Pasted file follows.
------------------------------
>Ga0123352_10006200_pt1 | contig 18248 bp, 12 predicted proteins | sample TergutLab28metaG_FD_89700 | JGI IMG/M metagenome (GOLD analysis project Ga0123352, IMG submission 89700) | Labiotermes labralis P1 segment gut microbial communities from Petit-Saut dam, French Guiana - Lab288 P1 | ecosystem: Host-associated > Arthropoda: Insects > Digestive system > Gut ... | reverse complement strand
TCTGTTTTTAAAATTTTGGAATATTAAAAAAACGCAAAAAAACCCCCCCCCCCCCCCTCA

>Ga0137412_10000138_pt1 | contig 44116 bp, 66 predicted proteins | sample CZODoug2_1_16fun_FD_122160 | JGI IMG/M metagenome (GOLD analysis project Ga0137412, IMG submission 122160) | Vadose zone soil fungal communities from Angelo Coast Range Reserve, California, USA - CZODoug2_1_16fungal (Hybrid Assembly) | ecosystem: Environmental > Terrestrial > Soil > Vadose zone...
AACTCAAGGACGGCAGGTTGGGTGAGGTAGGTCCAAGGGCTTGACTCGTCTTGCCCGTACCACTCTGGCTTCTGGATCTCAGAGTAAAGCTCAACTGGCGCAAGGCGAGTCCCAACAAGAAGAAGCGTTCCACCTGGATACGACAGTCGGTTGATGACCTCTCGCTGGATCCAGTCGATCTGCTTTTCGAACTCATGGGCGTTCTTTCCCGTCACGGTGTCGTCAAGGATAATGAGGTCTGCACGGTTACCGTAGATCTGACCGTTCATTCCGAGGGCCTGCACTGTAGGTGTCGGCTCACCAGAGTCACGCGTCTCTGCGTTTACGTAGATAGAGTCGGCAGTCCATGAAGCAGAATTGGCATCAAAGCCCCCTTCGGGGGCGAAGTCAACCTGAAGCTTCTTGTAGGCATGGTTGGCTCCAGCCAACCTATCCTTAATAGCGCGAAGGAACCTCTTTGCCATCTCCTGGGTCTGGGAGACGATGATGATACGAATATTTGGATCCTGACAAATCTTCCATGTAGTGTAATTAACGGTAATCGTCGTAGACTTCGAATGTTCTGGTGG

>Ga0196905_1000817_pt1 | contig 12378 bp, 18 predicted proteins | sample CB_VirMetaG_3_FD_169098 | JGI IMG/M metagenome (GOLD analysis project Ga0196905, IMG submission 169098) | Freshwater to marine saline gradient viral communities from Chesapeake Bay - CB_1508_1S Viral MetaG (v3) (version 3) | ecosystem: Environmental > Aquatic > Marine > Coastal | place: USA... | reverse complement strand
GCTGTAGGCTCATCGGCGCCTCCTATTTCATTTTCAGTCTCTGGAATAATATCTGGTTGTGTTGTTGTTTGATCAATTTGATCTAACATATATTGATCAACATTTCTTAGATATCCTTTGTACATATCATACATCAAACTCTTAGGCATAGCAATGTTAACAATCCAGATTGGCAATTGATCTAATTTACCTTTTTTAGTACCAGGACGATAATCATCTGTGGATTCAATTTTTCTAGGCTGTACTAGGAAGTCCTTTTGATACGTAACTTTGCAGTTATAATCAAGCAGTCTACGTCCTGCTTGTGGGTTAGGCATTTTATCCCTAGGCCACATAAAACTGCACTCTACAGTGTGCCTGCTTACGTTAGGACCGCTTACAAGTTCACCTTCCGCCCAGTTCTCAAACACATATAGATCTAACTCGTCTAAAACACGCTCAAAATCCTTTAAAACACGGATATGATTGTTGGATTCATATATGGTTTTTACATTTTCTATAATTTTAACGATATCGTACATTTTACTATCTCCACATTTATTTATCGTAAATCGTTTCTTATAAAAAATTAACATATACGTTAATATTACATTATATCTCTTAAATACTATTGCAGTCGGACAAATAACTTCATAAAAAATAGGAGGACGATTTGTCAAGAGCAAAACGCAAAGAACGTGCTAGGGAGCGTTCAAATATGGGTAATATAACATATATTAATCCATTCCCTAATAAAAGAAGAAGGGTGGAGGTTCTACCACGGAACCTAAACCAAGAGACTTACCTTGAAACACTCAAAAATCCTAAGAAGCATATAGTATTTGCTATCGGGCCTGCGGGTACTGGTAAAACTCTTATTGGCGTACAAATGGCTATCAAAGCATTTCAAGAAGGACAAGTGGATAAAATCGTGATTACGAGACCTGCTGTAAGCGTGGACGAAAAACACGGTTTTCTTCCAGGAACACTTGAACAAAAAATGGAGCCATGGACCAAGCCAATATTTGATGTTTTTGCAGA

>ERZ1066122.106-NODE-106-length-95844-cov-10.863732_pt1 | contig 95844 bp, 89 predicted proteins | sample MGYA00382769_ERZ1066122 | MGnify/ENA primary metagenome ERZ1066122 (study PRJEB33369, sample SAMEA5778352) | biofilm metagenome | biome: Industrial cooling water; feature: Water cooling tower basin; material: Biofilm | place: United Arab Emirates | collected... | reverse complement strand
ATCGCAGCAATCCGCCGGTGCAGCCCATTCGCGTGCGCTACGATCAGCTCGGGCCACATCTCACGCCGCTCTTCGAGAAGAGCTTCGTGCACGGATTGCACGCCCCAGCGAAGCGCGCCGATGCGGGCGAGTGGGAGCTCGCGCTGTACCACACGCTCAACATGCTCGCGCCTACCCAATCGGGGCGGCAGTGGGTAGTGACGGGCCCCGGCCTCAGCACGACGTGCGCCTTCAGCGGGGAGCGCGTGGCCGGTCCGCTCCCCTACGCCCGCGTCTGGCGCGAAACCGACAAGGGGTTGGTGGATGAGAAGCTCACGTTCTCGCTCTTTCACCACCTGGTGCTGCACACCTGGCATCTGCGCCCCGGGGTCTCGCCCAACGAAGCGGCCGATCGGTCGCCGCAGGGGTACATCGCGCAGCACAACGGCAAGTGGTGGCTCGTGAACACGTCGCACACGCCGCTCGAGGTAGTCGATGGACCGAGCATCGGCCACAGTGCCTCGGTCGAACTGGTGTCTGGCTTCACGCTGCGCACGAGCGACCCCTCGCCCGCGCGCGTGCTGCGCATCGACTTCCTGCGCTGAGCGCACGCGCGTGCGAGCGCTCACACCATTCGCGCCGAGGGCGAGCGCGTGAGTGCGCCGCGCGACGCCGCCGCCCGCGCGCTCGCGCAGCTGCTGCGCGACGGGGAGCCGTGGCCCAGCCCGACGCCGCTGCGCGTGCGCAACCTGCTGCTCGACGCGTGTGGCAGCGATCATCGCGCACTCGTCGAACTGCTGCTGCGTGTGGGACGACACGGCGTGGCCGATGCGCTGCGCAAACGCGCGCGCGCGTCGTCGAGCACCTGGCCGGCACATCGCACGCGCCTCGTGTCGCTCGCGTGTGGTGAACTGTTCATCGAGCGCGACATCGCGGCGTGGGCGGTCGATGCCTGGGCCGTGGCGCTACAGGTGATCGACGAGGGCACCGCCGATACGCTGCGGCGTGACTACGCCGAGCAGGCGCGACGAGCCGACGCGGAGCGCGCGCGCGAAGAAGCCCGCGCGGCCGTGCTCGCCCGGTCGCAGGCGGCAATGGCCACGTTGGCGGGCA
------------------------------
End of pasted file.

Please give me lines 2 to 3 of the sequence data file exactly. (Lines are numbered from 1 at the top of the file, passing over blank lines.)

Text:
TCTGTTTTTAAAATTTTGGAATATTAAAAAAACGCAAAAAAACCCCCCCCCCCCCCCTCA

>Ga0137412_10000138_pt1 | contig 44116 bp, 66 predicted proteins | sample CZODoug2_1_16fun_FD_122160 | JGI IMG/M metagenome (GOLD analysis project Ga0137412, IMG submission 122160) | Vadose zone soil fungal communities from Angelo Coast Range Reserve, California, USA - CZODoug2_1_16fungal (Hybrid Assembly) | ecosystem: Environmental > Terrestrial > Soil > Vadose zone...